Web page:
Helen Lynch has two daughters and lives in Aberdeen, where she teaches Medieval Literature and Creative Writing at the University and plays in all-girl ceilidh band Danse McCabre. She has published short stories in anthologies and magazines, as well as interactive educational resources for children, Beowulf for Beginners and The Knight with the Lion. Her first collection, The Elephant and the Polish Question, interlinked short stories set during the collapse of Communism in Eastern Europe, was published by Bluechrome in 2009. She is currently working on a second collection of stories, Tea for the Rent Boy, supported by a generous bursary from Creative Scotland.
About writer's work
The Elephant and the Polish Question
A collection of 16 interlinked short stories and 2 novellas set in Poland during the turbulent years of the late 80s and early 90s. These draw on personal experience – the author’s and other people’s – to create a portrait of a place and time in which politics and history are played out in sometimes quirky ways in the psyches of individuals. The principal narrator is a young woman in difficult personal circumstances whose situation seems to be entwined with the complications of the country where she has come to live. Unexpectedly pregnant, she struggles to find sanity and a sense of perspective, and to come to terms with her often problematic affection for a country under whose spell she has fallen. Hers is not the only voice: characters introduced in her stories reappear in others to relate their own experiences, and give their own take on the somewhat surreal world in which they are living.
The title, ‘The Elephant and the Polish Question’, is also that of the final story. This refers to a joke often told by Poles about their nation’s self-absorption, in which a Polish student, asked to write an essay on the habits of elephants, entitles his piece ‘The Elephant and the Polish Question’. The joke itself serves as an epigraph to the collection, which is partly about an outsider’s obsession with a self-obsessed culture.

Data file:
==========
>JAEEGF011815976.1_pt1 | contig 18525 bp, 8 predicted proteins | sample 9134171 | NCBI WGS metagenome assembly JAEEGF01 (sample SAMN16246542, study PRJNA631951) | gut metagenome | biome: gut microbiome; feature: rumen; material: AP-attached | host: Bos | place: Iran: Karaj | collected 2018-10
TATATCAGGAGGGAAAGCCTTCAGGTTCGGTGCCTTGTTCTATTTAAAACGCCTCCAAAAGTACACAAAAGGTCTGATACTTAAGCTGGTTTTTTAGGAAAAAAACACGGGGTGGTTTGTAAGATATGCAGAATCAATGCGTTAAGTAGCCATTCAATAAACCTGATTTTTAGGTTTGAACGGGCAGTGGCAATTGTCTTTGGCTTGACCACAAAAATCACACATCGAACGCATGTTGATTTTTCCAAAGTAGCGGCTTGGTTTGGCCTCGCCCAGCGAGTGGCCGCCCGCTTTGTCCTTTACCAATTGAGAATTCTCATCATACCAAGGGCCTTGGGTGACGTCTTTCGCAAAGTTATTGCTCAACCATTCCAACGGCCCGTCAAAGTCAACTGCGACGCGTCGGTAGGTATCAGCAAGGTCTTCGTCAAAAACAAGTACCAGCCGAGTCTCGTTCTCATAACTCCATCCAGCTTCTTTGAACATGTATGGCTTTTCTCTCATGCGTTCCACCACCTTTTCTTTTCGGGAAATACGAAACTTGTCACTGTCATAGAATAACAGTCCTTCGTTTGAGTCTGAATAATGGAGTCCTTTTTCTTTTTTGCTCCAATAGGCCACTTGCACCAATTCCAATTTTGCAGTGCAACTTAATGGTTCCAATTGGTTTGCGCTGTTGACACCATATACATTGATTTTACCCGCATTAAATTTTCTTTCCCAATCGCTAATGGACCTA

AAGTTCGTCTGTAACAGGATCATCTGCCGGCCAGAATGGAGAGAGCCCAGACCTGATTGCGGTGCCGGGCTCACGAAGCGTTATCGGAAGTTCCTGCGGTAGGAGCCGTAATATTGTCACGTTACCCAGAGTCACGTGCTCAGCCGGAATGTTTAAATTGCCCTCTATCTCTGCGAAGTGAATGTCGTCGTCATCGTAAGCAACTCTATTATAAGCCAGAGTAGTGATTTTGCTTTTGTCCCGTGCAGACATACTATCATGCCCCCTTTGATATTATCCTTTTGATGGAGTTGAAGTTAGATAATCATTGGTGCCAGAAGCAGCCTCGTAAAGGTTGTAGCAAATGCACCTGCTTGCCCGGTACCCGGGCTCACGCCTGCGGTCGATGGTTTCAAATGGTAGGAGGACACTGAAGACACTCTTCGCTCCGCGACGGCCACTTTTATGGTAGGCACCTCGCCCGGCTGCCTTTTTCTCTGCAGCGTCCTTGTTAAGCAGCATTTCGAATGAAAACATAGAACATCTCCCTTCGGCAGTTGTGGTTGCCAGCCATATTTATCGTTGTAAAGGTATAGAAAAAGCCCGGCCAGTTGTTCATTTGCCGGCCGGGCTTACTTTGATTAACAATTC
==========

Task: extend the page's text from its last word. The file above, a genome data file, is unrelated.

The first (antenatal) stories are set before the fall of Communism, while the pivotal and longest short-story, ‘Unscheduled Flight’, takes place during the strikes and agitation of 1988, weaving together the narrator’s threatened miscarriage and her escape with the liberation of the country itself. Subsequent stories are set after the Round Table talks and the fall of the Berlin Wall, as a very traditional society tries to deal with the anarchic effects of being a new-born capitalist democracy. Combining a portrait of a foreign country with literary fiction and personal memoir, and exploring questions such as identity and anti-Semitism, the collection has particular appeal to people interested in Eastern Europe and its troubled recent history, as well as to the general short story readership.
‘Lynch is an honest guide with a great talent for description. [Her] insightful writing ... offers a colourful mosaic of the virtues and flaws of the newly empowered country.’ (The Scotsman)